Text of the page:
Valery retarded the throttles, and I was suddenly no longer pressed into the seat by acceleration. And the big plane began to slow to a stop while still vertical... As the MiG slowed, I could hear what sounded like the lower engine intake doors closing.
And then I was weightless; my feet began to float off the rudder peddles. We were falling backwards in a tail-slide like a Pitt special. A Pitt special 32,000 pounds of MiG is not, but Valery made if feel just as smooth.
Valery shoved the throttles forward to get the engines back up to power as we fell backward. When the tail-slide reached four or five-hundred feet, he pulled the stick all the way back, allowing the stabilator tail surface to force the MiG to nose over. The trust of the engines, coupled with the vertical nose-down attitude of the MiG, brought on acceleration to flying speed in short order, and presented me with a full view of the ground coming up to meet us at an alarming rate. Come to think of it, the ground wasn't that far away -- we were only about 3600 feet up when Valery cut power to start the tail-slide.
Another "okay" check, and Valery pulled the MiG into a 360 degree turn. This turn wasn't on the program. I don't know if Valery didn't like the first tail-slide -- or if he liked it so much he wanted to do it again -- but one thing for sure, he was setting the MiG up to do a second one... Wow! Two in a row! It doesn't get any better!
The second tail-slide was just like the first, but with a bit higher g-force -- four-plus on the pull-out of the dive to level flight heading southwest.
Another "okay" check, and Valery pulled into a slow turn to the east to return us to the airport. Again heading west, he once more pulled the MiG to vertical for a rapid climb-out. This time Valery kept the power on, and rolled the MiG over onto the left wing for a hammer-head turn. Another "okay" check and Valery returned to the airport with another 360 turn followed by a slow roll to the left.
As we lined up, headed north over the runway, Valery lowered the gear to make a slow-speed pass over the south end of the runway. About mid-field, he pulled the nose up vertical again to enter a Cuban-eight turn with a left slow roll-out on top which finished with us headed north-west. Valery leveled the wings for the trip north to turn for final approach to landing.
The landing approach was much the same as in the American Yankee I flew some years ago -- except for the speed. In reality, the speed was not all that much greater, but the plane sure was a lot heavier. The touch-down was as smooth as silk, but what else, with a pilot who can preform tail-slides with the finesse that Valery did?
I was expecting to feel the drag-chute as it deployed, but it wasn't perceptible. Valery let the roll-out continue without application of the brakes until near the end of the runway, then the brakes growled and the plane slowed rapidly for our turn to the taxiway...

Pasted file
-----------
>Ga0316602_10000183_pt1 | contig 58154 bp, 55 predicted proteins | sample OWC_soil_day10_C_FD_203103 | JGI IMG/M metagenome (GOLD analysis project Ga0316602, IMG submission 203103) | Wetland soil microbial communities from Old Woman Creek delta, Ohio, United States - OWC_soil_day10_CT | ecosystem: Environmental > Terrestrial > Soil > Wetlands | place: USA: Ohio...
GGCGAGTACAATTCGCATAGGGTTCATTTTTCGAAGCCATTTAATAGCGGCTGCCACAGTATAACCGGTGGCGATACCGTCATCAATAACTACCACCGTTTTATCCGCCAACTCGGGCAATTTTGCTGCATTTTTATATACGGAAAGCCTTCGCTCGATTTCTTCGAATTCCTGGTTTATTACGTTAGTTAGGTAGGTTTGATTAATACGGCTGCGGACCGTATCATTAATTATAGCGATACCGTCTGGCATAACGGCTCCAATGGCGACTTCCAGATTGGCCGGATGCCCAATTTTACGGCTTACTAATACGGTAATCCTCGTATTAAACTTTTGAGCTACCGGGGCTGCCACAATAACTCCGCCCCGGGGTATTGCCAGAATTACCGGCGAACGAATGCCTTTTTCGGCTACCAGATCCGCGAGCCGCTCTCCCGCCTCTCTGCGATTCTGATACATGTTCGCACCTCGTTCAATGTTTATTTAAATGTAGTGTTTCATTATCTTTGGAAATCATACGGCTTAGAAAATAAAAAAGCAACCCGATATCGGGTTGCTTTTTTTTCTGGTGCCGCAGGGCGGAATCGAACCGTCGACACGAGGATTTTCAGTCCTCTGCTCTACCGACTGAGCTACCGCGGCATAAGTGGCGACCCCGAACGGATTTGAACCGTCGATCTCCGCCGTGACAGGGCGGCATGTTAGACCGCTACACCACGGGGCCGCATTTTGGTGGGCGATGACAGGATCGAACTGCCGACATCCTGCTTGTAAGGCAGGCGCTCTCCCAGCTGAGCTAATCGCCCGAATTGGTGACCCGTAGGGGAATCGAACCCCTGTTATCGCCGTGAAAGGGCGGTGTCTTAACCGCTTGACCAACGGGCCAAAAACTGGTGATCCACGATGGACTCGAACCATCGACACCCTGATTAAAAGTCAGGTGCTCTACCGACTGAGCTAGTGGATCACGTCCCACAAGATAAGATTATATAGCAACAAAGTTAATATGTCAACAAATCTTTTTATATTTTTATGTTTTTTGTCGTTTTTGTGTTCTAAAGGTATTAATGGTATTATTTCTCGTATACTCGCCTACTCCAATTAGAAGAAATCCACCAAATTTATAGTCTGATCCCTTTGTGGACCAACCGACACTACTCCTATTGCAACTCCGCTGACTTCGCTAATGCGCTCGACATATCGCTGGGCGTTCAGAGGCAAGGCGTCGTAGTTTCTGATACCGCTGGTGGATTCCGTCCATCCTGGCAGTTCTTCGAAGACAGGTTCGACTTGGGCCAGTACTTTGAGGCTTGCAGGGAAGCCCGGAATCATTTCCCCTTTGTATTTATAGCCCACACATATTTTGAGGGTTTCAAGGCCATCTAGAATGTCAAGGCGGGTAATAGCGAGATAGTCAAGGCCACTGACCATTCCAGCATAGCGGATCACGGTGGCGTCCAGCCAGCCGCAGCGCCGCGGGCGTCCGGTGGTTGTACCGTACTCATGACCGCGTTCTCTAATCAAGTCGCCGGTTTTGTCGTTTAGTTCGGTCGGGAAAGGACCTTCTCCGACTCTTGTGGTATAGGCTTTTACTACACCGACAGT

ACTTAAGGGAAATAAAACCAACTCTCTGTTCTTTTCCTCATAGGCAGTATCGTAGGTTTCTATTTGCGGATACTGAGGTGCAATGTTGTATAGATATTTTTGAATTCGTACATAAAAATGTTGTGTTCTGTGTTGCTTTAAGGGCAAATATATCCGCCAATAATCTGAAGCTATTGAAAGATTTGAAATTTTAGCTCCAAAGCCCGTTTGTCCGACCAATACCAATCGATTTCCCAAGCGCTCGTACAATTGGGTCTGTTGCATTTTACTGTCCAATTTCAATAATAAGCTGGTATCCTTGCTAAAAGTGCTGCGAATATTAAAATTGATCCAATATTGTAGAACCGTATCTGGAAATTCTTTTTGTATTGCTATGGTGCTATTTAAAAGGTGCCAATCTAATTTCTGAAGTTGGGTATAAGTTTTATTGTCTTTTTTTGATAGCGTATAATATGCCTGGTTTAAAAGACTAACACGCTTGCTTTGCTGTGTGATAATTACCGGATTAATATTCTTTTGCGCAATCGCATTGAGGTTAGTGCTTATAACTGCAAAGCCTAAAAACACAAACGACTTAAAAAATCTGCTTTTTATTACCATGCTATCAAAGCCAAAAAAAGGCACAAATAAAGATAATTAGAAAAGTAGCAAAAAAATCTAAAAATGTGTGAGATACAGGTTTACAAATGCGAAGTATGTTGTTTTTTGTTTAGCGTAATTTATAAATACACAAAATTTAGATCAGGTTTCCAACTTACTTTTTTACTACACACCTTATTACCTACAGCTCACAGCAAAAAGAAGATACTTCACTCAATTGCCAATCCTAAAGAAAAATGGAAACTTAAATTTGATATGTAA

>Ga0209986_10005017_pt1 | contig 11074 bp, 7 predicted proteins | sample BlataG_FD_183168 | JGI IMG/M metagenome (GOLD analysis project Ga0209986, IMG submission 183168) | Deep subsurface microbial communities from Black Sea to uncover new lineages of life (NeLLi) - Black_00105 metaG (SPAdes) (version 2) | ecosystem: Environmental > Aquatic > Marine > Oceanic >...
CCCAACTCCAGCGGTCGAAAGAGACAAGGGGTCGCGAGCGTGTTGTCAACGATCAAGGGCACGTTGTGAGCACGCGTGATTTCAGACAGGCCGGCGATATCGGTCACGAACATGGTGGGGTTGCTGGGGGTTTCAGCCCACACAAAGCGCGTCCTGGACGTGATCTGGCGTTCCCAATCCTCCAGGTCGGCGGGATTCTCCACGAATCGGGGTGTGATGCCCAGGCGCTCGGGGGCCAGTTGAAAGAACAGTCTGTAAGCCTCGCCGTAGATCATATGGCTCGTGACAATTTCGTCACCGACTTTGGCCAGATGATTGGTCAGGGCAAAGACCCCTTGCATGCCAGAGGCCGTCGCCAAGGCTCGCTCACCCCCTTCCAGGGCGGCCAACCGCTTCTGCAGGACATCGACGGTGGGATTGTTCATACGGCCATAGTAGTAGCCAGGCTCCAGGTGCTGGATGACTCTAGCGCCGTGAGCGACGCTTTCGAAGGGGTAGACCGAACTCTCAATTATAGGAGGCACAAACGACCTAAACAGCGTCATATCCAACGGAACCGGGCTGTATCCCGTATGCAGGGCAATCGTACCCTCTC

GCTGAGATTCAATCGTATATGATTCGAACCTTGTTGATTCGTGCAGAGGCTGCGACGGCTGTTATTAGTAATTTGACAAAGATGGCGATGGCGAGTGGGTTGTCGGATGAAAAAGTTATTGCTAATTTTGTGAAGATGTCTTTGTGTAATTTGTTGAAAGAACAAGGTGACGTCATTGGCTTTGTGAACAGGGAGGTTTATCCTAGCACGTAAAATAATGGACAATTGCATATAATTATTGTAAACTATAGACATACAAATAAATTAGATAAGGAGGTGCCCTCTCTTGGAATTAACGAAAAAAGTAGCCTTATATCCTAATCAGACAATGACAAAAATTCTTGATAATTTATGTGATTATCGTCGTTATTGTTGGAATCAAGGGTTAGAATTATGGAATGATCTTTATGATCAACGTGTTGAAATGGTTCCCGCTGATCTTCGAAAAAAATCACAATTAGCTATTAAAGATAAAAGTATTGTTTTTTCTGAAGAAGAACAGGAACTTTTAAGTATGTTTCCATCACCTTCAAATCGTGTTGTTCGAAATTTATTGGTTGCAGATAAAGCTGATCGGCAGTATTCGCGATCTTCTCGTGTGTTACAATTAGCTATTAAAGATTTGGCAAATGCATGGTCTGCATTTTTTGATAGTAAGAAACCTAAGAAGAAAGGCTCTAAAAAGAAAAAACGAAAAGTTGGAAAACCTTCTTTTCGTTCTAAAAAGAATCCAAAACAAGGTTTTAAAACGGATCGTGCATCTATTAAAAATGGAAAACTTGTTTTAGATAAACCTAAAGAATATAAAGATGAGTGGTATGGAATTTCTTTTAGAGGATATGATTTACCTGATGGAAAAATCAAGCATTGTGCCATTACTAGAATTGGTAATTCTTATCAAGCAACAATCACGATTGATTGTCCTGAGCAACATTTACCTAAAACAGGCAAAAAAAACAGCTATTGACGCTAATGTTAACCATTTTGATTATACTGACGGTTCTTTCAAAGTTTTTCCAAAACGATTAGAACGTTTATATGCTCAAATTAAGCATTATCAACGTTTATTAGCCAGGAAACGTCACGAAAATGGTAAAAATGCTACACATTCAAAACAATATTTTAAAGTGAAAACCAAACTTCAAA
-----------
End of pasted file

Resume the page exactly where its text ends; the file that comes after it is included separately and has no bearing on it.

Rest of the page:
Back on the ramp with an ear-to-ear smile that'll take days to unfreeze. A handshake from Valery as he stands in the front cockpit seat. Then come the cameras -- my friends with their camcorders, and a reporter from Newsweek with a still camera. After the reporter burned over half a roll of film and had me put the helmet back on so he could burn some more, I was allowed to deplane to continue a short interview.
The ground crew was readying my MiG (number 304) for someone else to take the ride of their life. Yes... MY MiG. I DID buy at least a few flakes of paint for the 12-million dollar jet. With the cost of fuel and all the other things that it takes to keep a plane like the MiG flying, the Soviets are sure not making a profit from giving rides in their planes at airshows. But they have gained lots of friends -- and I feel fortunate to be among them...
MiG-29 number 304 -- I didn't know it at the time I flew, but 304 was at several other airshows around the United States, Canada, France, and England. Jay Miller's book had several pictures of 304 taken at Rockford, Illinois in 1990 with the plus of detailed pictures of the interiors of both cockpits.
Also, several weeks later I caught a show on A&E from the Faransbourgh, England and Paris, France airshow of 1990, with several shots of 304 doing similar demo fights to those performed at Fort Worth when I was involved. There were several shots of Valery Menitsky in the video also. I regret not having this information before I made my flight as it could have heightened my enjoyment of the ride even more.
The Soviets I met were all quite friendly and outgoing, which I found refreshing, but with their work schedule at the airshow being so hectic, it was impossible to spend the time I would have liked just talking with them. Even their presentation of the flight certificate I was given had to be delayed until all the other demo rides and flights were finished because of the tight schedule. All that aside, I will treasure the fight certificate, video, and the experience forever.
I hope they will return to Fort Worth sometime in the future for another airshow, and give other dreamers the chance for a ride such as I was privileged to have.